Mount St. Helens eruption

Book review – Super Volcanoes: What They Reveal about Earth and the Worlds Beyond

6-minute read

If volcanoes make you giddy, then this is the book for you. Robin George Andrews is that rare hybrid of the scientist–journalist: a volcanologist who decided to focus on science communication after completing his PhD. Super Volcanoes combines scientific exactitude with engaging writing and is a tour of some exceptional volcanoes on Earth and elsewhere in the Solar System. Andrews starts it with an unabashedly enthusiastic mission statement: “I want you to feel unbridled glee as these stories sink in and an indelible grin flashes across your face as you think: holy crap, that’s crazy!” (p. xxi). For me, he nailed it and I found this an incredibly satisfying read.

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Book review – Fire & Ice: The Volcanoes of the Solar System

7-minute read

What could be more awe-inspiring than volcanoes? How about volcanoes in space? Having previously raved about asteroids, geologist and cosmochemist Natalie Starkey returns to Bloomsbury Sigma for her second book. Here, she takes readers not just on a Solar System tour of volcanoes, but also walks them through the processes that make a volcano and how these processes play out in extraterrestrial settings.

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Book review – Islands of Abandonment: Life in the Post-Human Landscape

7-minute read

When humans abandon a place, nature comes rushing back in. Dotted around our planet are numerous areas now devoid of human habitation: ghost towns, conflict zones, pollution hotspots, and areas wrecked by natural forces. Author and journalist Cal Flyn explores thirteen such locations and here reports their sights, sounds, and smells. Surprisingly rich in ecological and biological detail, Islands of Abandonment is a poetic and spellbinding travelogue. A dark howl of decay and human hubris, shot through with the inevitable rebirth of nature, this book haunted me long after I finished it.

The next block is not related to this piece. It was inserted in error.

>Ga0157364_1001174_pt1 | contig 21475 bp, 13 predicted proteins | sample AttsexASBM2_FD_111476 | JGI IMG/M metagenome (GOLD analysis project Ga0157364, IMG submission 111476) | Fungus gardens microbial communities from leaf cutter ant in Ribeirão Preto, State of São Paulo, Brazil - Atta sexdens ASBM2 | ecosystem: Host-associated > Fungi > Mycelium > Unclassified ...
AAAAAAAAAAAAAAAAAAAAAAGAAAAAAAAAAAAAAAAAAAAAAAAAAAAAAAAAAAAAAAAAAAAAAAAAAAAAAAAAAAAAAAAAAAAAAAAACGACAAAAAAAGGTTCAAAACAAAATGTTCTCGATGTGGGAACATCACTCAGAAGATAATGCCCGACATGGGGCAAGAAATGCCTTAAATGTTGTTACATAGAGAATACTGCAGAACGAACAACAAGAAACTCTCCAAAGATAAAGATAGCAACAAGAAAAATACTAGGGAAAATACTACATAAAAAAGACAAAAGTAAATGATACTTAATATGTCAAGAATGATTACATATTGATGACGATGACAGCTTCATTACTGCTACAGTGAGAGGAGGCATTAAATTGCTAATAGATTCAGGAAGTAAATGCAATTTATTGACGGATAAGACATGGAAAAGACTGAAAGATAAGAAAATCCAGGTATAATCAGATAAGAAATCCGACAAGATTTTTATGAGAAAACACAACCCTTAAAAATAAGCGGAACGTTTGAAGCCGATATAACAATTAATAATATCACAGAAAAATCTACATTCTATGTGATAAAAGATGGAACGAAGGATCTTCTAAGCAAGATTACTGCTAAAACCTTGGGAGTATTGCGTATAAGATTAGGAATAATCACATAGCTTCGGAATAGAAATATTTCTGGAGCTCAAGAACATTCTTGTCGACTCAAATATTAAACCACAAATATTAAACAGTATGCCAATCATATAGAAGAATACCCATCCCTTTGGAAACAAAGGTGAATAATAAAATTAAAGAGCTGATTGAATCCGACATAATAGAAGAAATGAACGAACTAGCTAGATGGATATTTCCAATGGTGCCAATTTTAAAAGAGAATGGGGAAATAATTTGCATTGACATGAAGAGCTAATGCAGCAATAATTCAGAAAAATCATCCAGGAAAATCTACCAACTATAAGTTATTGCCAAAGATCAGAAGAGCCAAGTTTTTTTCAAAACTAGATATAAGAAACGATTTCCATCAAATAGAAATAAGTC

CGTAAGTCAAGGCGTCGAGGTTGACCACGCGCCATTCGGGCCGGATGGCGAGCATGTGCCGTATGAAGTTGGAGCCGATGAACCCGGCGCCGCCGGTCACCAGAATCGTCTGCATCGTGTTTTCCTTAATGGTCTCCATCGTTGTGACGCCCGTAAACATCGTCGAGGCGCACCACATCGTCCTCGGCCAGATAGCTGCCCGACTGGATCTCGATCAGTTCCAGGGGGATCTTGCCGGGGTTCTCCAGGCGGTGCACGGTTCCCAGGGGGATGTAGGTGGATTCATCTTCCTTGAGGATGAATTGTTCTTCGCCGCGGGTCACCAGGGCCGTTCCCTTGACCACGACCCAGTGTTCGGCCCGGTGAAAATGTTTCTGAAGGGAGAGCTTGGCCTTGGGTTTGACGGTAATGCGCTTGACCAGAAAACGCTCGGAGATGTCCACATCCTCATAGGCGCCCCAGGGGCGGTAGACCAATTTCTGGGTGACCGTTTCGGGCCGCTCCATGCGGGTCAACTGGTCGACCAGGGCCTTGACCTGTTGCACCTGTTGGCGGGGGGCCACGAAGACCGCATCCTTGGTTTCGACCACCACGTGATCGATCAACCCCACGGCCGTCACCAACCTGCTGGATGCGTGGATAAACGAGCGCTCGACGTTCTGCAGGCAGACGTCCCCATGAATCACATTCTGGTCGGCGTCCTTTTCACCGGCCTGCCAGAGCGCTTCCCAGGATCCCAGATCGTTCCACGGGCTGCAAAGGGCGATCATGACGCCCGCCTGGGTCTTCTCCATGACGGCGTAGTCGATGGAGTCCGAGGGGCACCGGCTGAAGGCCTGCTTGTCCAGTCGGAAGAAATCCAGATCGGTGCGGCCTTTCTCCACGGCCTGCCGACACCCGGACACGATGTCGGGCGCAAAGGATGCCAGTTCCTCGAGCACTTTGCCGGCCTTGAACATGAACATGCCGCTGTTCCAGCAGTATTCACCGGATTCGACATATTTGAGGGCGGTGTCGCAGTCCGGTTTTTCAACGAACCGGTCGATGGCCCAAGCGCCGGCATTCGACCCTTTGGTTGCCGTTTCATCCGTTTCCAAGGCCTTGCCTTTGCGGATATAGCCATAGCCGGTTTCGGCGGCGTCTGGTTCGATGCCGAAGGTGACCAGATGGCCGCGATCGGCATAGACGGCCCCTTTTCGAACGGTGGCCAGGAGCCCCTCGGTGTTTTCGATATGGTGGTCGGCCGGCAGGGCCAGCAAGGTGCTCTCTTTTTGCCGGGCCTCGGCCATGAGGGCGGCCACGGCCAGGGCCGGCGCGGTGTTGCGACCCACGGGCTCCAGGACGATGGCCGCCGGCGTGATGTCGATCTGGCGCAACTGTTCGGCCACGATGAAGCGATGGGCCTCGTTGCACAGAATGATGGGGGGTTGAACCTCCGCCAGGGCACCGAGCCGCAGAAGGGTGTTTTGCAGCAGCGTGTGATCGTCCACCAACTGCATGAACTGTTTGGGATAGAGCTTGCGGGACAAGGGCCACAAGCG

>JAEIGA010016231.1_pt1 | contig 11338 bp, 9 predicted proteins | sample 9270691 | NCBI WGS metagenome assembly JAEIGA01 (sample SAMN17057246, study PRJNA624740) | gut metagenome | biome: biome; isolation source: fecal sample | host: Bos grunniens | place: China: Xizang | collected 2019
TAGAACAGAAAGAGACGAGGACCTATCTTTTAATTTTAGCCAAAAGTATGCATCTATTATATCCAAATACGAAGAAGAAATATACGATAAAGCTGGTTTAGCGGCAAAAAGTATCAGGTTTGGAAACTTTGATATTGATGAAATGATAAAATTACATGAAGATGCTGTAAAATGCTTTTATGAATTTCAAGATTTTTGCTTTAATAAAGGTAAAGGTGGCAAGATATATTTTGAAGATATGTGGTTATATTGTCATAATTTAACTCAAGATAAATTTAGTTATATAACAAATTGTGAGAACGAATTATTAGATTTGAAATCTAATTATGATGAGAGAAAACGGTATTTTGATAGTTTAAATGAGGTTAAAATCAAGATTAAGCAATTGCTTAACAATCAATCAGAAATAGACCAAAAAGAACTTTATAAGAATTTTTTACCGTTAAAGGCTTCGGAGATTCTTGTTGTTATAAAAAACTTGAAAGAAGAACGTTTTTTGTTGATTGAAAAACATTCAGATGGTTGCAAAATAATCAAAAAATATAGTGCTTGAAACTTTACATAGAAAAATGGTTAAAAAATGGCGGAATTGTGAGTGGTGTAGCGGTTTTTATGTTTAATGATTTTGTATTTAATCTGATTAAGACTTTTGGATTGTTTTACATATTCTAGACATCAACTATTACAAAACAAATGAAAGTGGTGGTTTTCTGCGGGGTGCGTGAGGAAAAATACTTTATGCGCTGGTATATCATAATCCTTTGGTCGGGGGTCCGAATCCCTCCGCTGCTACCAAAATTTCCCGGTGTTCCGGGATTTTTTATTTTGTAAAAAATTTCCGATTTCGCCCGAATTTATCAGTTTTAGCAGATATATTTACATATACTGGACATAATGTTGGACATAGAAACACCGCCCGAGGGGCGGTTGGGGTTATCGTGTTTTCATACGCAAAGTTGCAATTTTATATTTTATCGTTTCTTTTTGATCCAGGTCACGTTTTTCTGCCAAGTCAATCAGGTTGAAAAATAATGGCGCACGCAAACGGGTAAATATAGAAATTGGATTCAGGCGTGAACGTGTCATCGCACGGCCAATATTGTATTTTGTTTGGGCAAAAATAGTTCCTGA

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Book review – Dangerous Earth: What We Wish We Knew about Volcanoes, Hurricanes, Climate Change, Earthquakes, and More

6-minute read

Planet Earth is a somewhat unpredictable landlord. Mostly, conditions here are benign and favourable to life, but sometimes its tenants are suddenly crushed in a violent outburst. For as long as humans have lived, we have been subjected to such natural catastrophes and have been trying to both understand and predict them. As marine scientist Dr Ellen Prager shows here, we have made great strides, but many questions and unknowns remain. Dangerous Earth is a fascinating tour to the cutting edge of the earth sciences to look at some of the complex problems for which we are still lacking answers.

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Book review – When Humans Nearly Vanished: The Catastrophic Explosion of the Toba Volcano

When it comes to big volcanic eruptions, names such as Vesuvius, Mount Saint Helens, and Krakatau will ring a bell. But all of these are dwarfed by a far larger eruption that few outside of the science community will have heard of. Noted geologist, palaeontologist and author Donald R. Prothero here tells the story of the eruption of Mount Toba in what is nowadays Sumatra, Indonesia, some 74,000 years ago. An eruption so gargantuan that it almost wiped out the human race.

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